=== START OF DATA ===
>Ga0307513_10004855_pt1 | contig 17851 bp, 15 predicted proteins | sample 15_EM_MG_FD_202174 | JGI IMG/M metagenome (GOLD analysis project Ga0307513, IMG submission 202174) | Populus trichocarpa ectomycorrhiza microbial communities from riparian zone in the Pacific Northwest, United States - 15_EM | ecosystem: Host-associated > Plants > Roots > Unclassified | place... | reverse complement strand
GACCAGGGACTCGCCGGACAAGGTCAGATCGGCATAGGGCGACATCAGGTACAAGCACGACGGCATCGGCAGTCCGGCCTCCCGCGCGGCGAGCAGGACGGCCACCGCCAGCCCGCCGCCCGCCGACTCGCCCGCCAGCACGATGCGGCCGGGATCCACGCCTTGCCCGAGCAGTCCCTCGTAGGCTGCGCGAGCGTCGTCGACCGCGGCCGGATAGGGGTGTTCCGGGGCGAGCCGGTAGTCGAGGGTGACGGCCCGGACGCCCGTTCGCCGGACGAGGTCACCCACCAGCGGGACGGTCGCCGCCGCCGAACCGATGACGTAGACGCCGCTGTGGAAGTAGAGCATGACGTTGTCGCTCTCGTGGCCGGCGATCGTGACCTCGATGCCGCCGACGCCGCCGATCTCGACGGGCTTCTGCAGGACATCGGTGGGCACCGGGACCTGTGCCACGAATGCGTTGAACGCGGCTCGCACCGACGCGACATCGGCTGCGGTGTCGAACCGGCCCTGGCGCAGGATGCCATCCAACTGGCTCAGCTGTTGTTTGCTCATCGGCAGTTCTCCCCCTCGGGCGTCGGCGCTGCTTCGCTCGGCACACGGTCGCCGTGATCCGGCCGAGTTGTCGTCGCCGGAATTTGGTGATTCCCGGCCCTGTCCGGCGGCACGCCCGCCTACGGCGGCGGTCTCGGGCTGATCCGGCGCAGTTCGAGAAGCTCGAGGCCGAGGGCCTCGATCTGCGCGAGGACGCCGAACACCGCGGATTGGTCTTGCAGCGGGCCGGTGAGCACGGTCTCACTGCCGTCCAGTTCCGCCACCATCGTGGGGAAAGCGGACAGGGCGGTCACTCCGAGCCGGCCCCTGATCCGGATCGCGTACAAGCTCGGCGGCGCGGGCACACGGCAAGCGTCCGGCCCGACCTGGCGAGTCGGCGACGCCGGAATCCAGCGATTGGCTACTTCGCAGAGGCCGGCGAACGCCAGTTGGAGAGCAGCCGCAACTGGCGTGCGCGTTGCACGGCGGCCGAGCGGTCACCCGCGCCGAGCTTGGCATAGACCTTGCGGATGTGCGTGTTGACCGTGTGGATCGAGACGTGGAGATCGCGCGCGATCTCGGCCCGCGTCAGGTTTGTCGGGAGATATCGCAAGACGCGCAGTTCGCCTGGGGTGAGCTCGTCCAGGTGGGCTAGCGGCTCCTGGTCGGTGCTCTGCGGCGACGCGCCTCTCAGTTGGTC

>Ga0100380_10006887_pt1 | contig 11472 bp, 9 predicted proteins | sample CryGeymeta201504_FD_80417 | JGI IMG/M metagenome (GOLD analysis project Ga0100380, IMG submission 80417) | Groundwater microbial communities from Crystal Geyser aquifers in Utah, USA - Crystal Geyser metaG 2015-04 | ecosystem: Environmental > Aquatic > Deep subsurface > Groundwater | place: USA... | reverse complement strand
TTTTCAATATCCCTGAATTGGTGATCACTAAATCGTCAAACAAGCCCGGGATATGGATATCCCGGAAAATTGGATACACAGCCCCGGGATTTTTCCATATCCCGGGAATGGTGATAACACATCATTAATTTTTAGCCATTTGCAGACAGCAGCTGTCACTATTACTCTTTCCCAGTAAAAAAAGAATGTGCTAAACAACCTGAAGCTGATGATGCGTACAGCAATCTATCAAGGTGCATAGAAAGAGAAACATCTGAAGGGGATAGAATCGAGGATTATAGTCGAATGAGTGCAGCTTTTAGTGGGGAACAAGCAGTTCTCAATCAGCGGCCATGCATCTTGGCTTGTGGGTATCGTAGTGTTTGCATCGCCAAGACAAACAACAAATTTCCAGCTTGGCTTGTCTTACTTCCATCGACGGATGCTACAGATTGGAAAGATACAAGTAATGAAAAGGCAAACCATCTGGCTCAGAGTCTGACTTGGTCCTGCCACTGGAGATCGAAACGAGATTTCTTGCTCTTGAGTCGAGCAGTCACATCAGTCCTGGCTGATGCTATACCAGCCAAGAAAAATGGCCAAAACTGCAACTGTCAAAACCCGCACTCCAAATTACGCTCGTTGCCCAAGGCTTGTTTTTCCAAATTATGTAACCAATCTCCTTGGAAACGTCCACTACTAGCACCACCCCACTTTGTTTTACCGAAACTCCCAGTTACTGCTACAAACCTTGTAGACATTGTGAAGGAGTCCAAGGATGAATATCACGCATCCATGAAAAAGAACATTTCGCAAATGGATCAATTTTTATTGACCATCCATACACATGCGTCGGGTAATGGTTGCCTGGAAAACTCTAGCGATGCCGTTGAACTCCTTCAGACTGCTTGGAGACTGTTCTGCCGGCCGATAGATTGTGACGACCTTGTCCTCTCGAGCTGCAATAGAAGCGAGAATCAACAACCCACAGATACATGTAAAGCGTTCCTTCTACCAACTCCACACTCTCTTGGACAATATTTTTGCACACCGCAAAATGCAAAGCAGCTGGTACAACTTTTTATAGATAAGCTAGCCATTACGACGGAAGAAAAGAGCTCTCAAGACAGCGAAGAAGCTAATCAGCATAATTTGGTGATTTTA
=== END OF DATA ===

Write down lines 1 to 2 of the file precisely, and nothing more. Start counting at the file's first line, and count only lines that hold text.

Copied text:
>Ga0307513_10004855_pt1 | contig 17851 bp, 15 predicted proteins | sample 15_EM_MG_FD_202174 | JGI IMG/M metagenome (GOLD analysis project Ga0307513, IMG submission 202174) | Populus trichocarpa ectomycorrhiza microbial communities from riparian zone in the Pacific Northwest, United States - 15_EM | ecosystem: Host-associated > Plants > Roots > Unclassified | place... | reverse complement strand
GACCAGGGACTCGCCGGACAAGGTCAGATCGGCATAGGGCGACATCAGGTACAAGCACGACGGCATCGGCAGTCCGGCCTCCCGCGCGGCGAGCAGGACGGCCACCGCCAGCCCGCCGCCCGCCGACTCGCCCGCCAGCACGATGCGGCCGGGATCCACGCCTTGCCCGAGCAGTCCCTCGTAGGCTGCGCGAGCGTCGTCGACCGCGGCCGGATAGGGGTGTTCCGGGGCGAGCCGGTAGTCGAGGGTGACGGCCCGGACGCCCGTTCGCCGGACGAGGTCACCCACCAGCGGGACGGTCGCCGCCGCCGAACCGATGACGTAGACGCCGCTGTGGAAGTAGAGCATGACGTTGTCGCTCTCGTGGCCGGCGATCGTGACCTCGATGCCGCCGACGCCGCCGATCTCGACGGGCTTCTGCAGGACATCGGTGGGCACCGGGACCTGTGCCACGAATGCGTTGAACGCGGCTCGCACCGACGCGACATCGGCTGCGGTGTCGAACCGGCCCTGGCGCAGGATGCCATCCAACTGGCTCAGCTGTTGTTTGCTCATCGGCAGTTCTCCCCCTCGGGCGTCGGCGCTGCTTCGCTCGGCACACGGTCGCCGTGATCCGGCCGAGTTGTCGTCGCCGGAATTTGGTGATTCCCGGCCCTGTCCGGCGGCACGCCCGCCTACGGCGGCGGTCTCGGGCTGATCCGGCGCAGTTCGAGAAGCTCGAGGCCGAGGGCCTCGATCTGCGCGAGGACGCCGAACACCGCGGATTGGTCTTGCAGCGGGCCGGTGAGCACGGTCTCACTGCCGTCCAGTTCCGCCACCATCGTGGGGAAAGCGGACAGGGCGGTCACTCCGAGCCGGCCCCTGATCCGGATCGCGTACAAGCTCGGCGGCGCGGGCACACGGCAAGCGTCCGGCCCGACCTGGCGAGTCGGCGACGCCGGAATCCAGCGATTGGCTACTTCGCAGAGGCCGGCGAACGCCAGTTGGAGAGCAGCCGCAACTGGCGTGCGCGTTGCACGGCGGCCGAGCGGTCACCCGCGCCGAGCTTGGCATAGACCTTGCGGATGTGCGTGTTGACCGTGTGGATCGAGACGTGGAGATCGCGCGCGATCTCGGCCCGCGTCAGGTTTGTCGGGAGATATCGCAAGACGCGCAGTTCGCCTGGGGTGAGCTCGTCCAGGTGGGCTAGCGGCTCCTGGTCGGTGCTCTGCGGCGACGCGCCTCTCAGTTGGTC